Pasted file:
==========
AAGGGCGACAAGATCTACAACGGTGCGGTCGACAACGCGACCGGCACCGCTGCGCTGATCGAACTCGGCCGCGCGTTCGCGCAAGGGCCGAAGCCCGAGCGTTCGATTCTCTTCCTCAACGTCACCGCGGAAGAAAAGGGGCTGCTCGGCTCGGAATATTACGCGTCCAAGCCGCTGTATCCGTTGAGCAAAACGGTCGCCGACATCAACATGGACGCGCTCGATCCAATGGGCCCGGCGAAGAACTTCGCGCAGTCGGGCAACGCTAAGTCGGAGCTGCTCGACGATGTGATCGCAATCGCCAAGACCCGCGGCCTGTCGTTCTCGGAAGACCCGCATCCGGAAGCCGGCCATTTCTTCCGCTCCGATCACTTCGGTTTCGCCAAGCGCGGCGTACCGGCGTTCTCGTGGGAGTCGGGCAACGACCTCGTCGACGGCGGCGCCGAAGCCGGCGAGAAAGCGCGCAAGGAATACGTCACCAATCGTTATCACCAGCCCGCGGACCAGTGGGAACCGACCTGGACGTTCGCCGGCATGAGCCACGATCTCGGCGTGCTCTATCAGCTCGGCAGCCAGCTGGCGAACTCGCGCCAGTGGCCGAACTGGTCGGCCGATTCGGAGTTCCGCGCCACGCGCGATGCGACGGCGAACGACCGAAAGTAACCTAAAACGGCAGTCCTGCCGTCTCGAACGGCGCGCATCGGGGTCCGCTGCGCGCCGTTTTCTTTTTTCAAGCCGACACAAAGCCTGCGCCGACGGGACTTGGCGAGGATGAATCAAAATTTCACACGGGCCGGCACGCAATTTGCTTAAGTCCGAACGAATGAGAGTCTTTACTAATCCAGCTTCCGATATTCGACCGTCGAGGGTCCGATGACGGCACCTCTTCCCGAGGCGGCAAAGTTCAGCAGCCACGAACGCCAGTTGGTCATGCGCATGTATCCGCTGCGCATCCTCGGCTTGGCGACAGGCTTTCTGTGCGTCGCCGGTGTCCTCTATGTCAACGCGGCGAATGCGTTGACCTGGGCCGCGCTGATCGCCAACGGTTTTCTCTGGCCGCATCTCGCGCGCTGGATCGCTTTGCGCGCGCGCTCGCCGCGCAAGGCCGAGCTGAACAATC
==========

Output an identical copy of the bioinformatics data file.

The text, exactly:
AAGGGCGACAAGATCTACAACGGTGCGGTCGACAACGCGACCGGCACCGCTGCGCTGATCGAACTCGGCCGCGCGTTCGCGCAAGGGCCGAAGCCCGAGCGTTCGATTCTCTTCCTCAACGTCACCGCGGAAGAAAAGGGGCTGCTCGGCTCGGAATATTACGCGTCCAAGCCGCTGTATCCGTTGAGCAAAACGGTCGCCGACATCAACATGGACGCGCTCGATCCAATGGGCCCGGCGAAGAACTTCGCGCAGTCGGGCAACGCTAAGTCGGAGCTGCTCGACGATGTGATCGCAATCGCCAAGACCCGCGGCCTGTCGTTCTCGGAAGACCCGCATCCGGAAGCCGGCCATTTCTTCCGCTCCGATCACTTCGGTTTCGCCAAGCGCGGCGTACCGGCGTTCTCGTGGGAGTCGGGCAACGACCTCGTCGACGGCGGCGCCGAAGCCGGCGAGAAAGCGCGCAAGGAATACGTCACCAATCGTTATCACCAGCCCGCGGACCAGTGGGAACCGACCTGGACGTTCGCCGGCATGAGCCACGATCTCGGCGTGCTCTATCAGCTCGGCAGCCAGCTGGCGAACTCGCGCCAGTGGCCGAACTGGTCGGCCGATTCGGAGTTCCGCGCCACGCGCGATGCGACGGCGAACGACCGAAAGTAACCTAAAACGGCAGTCCTGCCGTCTCGAACGGCGCGCATCGGGGTCCGCTGCGCGCCGTTTTCTTTTTTCAAGCCGACACAAAGCCTGCGCCGACGGGACTTGGCGAGGATGAATCAAAATTTCACACGGGCCGGCACGCAATTTGCTTAAGTCCGAACGAATGAGAGTCTTTACTAATCCAGCTTCCGATATTCGACCGTCGAGGGTCCGATGACGGCACCTCTTCCCGAGGCGGCAAAGTTCAGCAGCCACGAACGCCAGTTGGTCATGCGCATGTATCCGCTGCGCATCCTCGGCTTGGCGACAGGCTTTCTGTGCGTCGCCGGTGTCCTCTATGTCAACGCGGCGAATGCGTTGACCTGGGCCGCGCTGATCGCCAACGGTTTTCTCTGGCCGCATCTCGCGCGCTGGATCGCTTTGCGCGCGCGCTCGCCGCGCAAGGCCGAGCTGAACAATC